Before we attempt to create an unrealistic happy-go-lucky brotherhood of unity with people with whom we have clear and undeniable doctrinal differences, let us first attempt to create unity among those who already adhere to the pathway of the Prophet and his Purified Progeny. This is not to simplify ourselves to a monolith (since we are anything but!), but only by first establishing ourselves as a community with certain well-defined values, needs, and parameters can we then attempt to talk of unity with those who do not subscribe to our school of thought, be they Muslims or not.In the contemporary Western Muslim discourse, the word “unity” gets thrown around more so than any other term. We are quick to quote a few verses of the Qur’an to show our support for unity in the abstract sense of the idea, but few of us can coherently define the practical dimensions and limitations of unity as it applies to our current situation as Western Shia Muslims.
The term “unity” implies creating and maintaining some sort of platform of mutual interest upon which we can come together with some other them. For our purposes, we are defined to be Western Shia Ithna Asharis, i.e. those individuals who live in the West and subscribe to the teachings of the School of Ahlul Bayt (peace be upon him).
As such, before we attempt to create an unrealistic happy-go-lucky brotherhood of unity with people with whom we have clear and undeniable doctrinal differences, let us first attempt to create unity among those who already adhere to the pathway of the Prophet and his Purified Progeny. This is not to simplify ourselves to a monolith (since we are anything but!), but only by first establishing ourselves as a community with certain well-defined values, needs, and parameters can we then attempt to talk of unity with those who do not subscribe to our school of thought, be they Muslims or not. As well, it is necessary for us to define the realms and domains in which we wish to create unity.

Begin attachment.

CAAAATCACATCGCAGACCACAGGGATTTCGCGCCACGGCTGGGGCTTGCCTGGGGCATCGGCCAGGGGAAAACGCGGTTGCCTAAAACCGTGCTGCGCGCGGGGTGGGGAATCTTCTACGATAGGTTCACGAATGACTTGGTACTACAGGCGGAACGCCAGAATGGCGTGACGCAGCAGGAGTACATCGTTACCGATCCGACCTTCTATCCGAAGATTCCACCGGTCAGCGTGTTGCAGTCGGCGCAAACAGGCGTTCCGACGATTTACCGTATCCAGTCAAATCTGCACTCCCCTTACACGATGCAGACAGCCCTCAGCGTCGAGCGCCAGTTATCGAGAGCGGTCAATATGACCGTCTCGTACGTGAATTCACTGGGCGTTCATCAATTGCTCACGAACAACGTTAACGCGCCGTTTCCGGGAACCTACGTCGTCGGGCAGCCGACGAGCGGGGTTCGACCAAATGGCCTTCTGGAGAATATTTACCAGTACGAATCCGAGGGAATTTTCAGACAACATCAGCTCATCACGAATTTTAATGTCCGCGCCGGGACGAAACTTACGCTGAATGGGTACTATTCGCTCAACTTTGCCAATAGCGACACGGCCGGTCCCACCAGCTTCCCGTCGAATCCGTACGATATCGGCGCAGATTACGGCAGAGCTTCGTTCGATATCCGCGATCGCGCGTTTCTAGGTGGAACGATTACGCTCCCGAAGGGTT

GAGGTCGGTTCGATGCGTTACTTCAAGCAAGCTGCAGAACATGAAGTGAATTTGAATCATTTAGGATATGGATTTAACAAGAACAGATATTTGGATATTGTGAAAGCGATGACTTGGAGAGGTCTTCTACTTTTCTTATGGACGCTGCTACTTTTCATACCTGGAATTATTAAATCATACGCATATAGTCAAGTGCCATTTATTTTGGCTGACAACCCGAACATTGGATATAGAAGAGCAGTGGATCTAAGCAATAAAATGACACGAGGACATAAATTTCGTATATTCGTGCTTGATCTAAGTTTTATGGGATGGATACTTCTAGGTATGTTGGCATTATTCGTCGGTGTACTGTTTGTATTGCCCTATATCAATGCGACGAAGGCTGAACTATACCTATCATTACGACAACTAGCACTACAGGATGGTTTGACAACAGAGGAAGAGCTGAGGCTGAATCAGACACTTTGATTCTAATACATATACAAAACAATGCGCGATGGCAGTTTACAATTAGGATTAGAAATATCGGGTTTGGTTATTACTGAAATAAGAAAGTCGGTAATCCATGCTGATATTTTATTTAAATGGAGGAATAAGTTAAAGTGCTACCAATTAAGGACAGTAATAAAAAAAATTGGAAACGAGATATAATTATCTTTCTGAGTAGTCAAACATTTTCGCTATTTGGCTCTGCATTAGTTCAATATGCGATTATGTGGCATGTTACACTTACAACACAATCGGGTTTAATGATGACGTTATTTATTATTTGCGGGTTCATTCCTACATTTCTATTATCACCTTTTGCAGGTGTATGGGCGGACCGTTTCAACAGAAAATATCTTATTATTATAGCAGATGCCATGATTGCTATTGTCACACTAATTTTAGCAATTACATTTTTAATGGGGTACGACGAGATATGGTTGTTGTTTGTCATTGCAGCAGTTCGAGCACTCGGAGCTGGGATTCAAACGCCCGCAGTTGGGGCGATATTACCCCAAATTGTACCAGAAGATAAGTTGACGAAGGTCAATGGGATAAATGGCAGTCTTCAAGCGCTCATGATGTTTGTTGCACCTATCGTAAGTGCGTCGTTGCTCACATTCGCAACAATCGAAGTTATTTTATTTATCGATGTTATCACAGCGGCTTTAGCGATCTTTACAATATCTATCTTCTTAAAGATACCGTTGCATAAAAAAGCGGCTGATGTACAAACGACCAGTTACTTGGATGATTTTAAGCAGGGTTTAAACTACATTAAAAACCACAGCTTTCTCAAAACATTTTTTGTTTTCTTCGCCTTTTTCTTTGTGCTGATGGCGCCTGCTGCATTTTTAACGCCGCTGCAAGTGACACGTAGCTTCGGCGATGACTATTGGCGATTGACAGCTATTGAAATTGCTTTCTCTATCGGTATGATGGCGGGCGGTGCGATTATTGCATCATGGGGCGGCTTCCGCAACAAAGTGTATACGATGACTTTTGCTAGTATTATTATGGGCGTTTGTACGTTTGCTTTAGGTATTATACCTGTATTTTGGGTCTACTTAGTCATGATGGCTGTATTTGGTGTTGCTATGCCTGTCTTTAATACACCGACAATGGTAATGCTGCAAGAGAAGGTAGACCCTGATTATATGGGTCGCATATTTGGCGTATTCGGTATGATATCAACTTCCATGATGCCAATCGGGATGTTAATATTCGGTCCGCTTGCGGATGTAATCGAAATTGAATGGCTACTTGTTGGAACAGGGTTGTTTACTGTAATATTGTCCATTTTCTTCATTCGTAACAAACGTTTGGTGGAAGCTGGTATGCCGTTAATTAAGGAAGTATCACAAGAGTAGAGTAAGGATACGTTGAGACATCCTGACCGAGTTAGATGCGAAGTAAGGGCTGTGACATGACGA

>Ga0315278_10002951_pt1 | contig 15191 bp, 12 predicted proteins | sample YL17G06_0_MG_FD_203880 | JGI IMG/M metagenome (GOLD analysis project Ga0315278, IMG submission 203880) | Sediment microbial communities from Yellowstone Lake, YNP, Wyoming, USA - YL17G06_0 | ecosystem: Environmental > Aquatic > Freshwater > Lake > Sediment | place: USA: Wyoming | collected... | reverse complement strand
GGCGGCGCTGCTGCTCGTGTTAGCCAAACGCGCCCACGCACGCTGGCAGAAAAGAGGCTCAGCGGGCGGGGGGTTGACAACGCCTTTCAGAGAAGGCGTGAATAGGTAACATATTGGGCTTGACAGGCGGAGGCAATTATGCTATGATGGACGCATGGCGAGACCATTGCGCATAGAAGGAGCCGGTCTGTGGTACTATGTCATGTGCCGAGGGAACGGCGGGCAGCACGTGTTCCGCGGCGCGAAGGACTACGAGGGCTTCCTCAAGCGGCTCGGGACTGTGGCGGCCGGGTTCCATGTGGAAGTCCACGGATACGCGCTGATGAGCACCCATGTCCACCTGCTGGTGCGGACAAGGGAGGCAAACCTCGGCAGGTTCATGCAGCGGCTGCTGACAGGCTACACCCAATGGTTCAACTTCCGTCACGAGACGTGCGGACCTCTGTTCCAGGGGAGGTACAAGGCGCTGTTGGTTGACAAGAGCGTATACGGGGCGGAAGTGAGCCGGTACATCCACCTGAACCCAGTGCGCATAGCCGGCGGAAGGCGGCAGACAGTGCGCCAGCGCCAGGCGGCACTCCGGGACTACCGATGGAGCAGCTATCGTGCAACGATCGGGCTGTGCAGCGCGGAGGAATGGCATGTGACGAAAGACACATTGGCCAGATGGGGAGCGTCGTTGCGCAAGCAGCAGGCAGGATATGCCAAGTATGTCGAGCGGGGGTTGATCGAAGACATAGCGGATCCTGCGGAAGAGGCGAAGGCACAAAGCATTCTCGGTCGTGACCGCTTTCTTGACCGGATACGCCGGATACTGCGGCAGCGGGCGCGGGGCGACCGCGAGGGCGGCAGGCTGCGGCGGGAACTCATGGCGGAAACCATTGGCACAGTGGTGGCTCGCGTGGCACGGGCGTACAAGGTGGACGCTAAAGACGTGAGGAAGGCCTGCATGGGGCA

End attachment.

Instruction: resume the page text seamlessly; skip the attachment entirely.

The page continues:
The most important realms to consider when we talk about unity are three, namely the religious, the political, and the cultural realms. We must address the scope and dimensions of unity in each of these areas.
There are some extremely disturbing polarizations that are currently sharpening in our communities. If we really wish to unite with Sunnis or People of the Book on the religious realm, we must first unite amongst ourselves. And we must do so by coming together at the platform of the Marjaiyyat (Religious Authority), which is the collective representative of the Twelfth Imam (may Allah hasten his reappearance) during his Occultation.
Every Eid, the Fadlullah followers get mad at the Sistani followers, who get mad at the Khoei followers, who get mad at the Shirazi followers. We feel the sky coming crashing down, all because we happen to be celebrating Eid on different days. Instead, it is imperative for us to realize that Taqleed is a very personal issue. There has always been a plurality of Maraja Taqleed in the Shia world, and as such, there has always been a plurality of verdicts when it comes to jurisprudential matters. It is obligatory upon us to respect all Religious Authorities and appreciate the kinds of academic advantages this plurality has bestowed upon us. True religious unity in the Shia community can only be achieved if we turn for religious guidance solely towards our Maraja, who were appointed as guardians of the community by the Imam himself, not towards unqualified “youth speakers” or the self-serving charlatans of various varieties who have sadly perpetrated the community in the guise of “research scholars” and “academics”.